Is Amazon making it tough for Seattle guys to find a date?
Local technology consultant Jeff Reifman published a blog post on Monday contending just that.
Reifman posits that male-dominated tech companies like Amazon are drawing a lot more young men than young women to Seattle, thereby screwing up the local dating scene.
Reifman uses U.S. Census Bureau data to show the gender imbalance among Seattle singles in the 25 to 44 age range. Indeed, the census estimates he uses (data from 2006 to 2010) show exactly that: among this age group, for every 100 single women, there are 118 single men.*
Not exactly favorable to the guys.
It’s an intriguing argument, but there are a couple of problems.
First, Reifman theorizes that because of Amazon, the gender discrepancy in Seattle is only getting worse. The Census Bureau, however, doesn’t agree. In more recent data (2010 to 2012), census estimates show that Seattle’s gender imbalance among singles for the age group in question actually declined to 116 men to every 100 women.
And then there’s this: While a 116-to-100 ratio might sound dismal for the guys, in relation to other big cities, it really isn’t all that bad. Among the 50 most-populous U.S. cities, Seattle’s imbalance of young single men only ranks 15th, as the accompanying chart illustrates.
With 133 men to every 100 women, the worst imbalance is in San Jose — another high-tech hub. But what about Miami or Wichita or Los Angeles? These places also have a greater discrepancy of young single men to young single women than Seattle does. So you can’t blame tech.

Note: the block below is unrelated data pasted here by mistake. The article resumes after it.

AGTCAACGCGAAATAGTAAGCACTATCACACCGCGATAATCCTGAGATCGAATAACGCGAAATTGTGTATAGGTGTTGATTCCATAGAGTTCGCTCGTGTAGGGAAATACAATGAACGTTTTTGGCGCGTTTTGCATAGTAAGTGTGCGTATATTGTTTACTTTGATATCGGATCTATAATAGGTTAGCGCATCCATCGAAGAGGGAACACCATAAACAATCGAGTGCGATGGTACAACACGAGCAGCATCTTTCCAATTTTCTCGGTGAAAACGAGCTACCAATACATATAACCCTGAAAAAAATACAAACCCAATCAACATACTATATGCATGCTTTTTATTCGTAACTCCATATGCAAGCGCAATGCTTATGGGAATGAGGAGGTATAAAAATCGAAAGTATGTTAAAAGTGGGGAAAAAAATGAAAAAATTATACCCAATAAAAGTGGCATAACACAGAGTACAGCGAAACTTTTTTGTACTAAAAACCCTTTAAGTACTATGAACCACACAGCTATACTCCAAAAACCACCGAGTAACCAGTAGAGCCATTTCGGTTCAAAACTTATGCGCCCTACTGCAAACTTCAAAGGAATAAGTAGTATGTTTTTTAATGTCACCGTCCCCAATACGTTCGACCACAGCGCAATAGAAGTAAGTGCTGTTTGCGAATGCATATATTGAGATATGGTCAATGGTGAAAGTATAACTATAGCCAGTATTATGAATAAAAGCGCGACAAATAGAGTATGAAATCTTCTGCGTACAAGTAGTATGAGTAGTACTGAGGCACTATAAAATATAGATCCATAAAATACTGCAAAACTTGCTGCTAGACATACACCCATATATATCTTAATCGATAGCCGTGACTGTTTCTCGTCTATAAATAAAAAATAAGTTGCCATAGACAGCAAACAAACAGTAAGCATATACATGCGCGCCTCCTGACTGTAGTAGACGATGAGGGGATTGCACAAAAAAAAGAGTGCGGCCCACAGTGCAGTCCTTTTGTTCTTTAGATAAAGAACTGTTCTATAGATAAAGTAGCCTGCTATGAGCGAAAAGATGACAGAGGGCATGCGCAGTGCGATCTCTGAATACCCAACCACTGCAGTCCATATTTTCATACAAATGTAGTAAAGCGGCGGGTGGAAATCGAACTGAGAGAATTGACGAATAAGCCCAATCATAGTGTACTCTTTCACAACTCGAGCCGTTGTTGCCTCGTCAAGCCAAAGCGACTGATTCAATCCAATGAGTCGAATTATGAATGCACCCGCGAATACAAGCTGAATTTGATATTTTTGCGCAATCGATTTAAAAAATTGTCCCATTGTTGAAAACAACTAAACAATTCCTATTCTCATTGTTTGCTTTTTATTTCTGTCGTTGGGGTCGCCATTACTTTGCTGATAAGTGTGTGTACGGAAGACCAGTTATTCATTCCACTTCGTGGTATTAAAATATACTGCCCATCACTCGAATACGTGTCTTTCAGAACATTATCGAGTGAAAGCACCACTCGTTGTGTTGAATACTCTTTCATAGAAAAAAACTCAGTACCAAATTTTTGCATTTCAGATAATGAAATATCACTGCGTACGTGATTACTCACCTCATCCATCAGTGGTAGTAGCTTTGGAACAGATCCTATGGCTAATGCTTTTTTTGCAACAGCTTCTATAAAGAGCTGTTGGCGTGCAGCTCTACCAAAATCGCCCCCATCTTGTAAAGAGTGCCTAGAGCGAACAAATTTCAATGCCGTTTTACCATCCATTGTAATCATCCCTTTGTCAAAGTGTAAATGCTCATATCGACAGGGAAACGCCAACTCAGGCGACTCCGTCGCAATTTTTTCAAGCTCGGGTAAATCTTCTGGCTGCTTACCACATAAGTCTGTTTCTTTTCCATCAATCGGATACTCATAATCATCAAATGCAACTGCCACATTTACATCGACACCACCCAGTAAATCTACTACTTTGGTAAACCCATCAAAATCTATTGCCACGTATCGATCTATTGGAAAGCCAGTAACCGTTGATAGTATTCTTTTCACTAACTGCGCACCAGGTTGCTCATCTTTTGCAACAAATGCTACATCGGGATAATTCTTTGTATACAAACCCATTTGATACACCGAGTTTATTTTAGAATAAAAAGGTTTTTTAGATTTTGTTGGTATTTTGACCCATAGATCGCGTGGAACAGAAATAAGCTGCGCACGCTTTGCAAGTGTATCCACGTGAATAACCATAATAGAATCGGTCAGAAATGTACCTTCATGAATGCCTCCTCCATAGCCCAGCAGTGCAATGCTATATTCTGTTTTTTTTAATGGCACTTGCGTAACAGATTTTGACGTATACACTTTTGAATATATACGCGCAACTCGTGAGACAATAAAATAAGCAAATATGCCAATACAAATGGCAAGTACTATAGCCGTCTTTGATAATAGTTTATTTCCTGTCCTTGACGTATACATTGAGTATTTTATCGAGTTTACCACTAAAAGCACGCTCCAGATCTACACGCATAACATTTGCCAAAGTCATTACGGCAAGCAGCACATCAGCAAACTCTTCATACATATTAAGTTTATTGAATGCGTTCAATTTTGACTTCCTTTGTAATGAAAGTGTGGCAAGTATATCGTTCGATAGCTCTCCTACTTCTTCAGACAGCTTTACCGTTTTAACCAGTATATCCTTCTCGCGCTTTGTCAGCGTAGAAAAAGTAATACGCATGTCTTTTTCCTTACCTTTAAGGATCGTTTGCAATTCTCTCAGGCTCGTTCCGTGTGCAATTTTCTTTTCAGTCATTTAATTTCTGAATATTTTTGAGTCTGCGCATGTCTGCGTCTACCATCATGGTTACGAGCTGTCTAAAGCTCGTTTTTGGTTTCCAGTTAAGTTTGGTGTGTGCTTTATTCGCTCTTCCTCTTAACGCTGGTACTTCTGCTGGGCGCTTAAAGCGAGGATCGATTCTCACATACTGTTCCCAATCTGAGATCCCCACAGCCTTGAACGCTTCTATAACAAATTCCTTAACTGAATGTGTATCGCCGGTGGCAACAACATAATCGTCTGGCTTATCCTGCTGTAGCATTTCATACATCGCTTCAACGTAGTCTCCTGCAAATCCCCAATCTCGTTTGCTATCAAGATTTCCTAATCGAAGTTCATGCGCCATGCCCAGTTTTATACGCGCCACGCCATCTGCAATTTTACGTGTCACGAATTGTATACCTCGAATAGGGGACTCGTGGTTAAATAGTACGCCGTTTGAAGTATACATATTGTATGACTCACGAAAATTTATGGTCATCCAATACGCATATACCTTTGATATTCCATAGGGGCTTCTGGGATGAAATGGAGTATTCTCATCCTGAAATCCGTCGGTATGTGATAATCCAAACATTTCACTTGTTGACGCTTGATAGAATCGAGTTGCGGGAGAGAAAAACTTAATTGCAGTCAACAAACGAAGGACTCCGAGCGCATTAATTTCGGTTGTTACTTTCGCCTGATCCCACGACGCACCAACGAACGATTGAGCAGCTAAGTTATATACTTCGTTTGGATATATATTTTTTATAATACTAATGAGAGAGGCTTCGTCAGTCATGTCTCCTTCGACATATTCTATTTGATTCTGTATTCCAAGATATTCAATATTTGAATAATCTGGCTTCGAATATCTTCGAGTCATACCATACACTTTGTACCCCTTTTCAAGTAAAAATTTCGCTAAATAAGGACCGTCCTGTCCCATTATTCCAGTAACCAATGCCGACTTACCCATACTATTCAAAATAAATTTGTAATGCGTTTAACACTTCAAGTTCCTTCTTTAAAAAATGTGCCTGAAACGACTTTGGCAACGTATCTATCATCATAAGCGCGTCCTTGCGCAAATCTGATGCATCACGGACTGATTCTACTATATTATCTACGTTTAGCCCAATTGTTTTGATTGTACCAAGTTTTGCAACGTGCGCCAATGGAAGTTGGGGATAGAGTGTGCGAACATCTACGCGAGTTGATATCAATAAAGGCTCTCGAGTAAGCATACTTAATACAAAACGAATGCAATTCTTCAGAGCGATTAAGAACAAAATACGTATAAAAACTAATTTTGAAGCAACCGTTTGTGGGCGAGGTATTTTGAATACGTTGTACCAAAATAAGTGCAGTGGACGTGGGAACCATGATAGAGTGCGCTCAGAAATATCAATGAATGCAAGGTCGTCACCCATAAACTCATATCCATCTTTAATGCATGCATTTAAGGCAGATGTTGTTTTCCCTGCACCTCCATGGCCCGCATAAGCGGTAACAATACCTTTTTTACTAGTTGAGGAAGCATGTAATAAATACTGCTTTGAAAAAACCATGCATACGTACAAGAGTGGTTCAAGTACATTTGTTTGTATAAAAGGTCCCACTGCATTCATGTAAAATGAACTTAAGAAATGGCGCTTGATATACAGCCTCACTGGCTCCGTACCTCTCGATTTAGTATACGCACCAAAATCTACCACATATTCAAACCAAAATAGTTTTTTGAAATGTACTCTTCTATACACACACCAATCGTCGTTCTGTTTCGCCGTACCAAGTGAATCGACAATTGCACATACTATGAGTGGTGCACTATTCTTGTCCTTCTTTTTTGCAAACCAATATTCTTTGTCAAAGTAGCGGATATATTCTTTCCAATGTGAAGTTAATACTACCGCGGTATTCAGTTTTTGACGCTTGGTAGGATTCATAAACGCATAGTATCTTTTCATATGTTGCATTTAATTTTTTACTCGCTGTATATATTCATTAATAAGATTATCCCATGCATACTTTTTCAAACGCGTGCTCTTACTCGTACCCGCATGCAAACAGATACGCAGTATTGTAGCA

But here’s a tip for Seattle guys who’ve been striking out lately: If you’re looking for a place where you might have better luck, try Baltimore. For every 100 available young women, there are only 90 available young men in the Charm City.
*For you data geeks: In his blog post, Reifman writes that there are 119 men for every 100 women. I found the correct number for the dataset that he used to be 118. Reifman appears to have pulled his numbers from two different datasets — the 2010 decennial Census and the 2006-2010 American Community Survey five-year estimates. These are not always comparable, and in this case, it caused Reifman to inflate the number of singles in this age group, slightly overestimating the imbalance between men and women.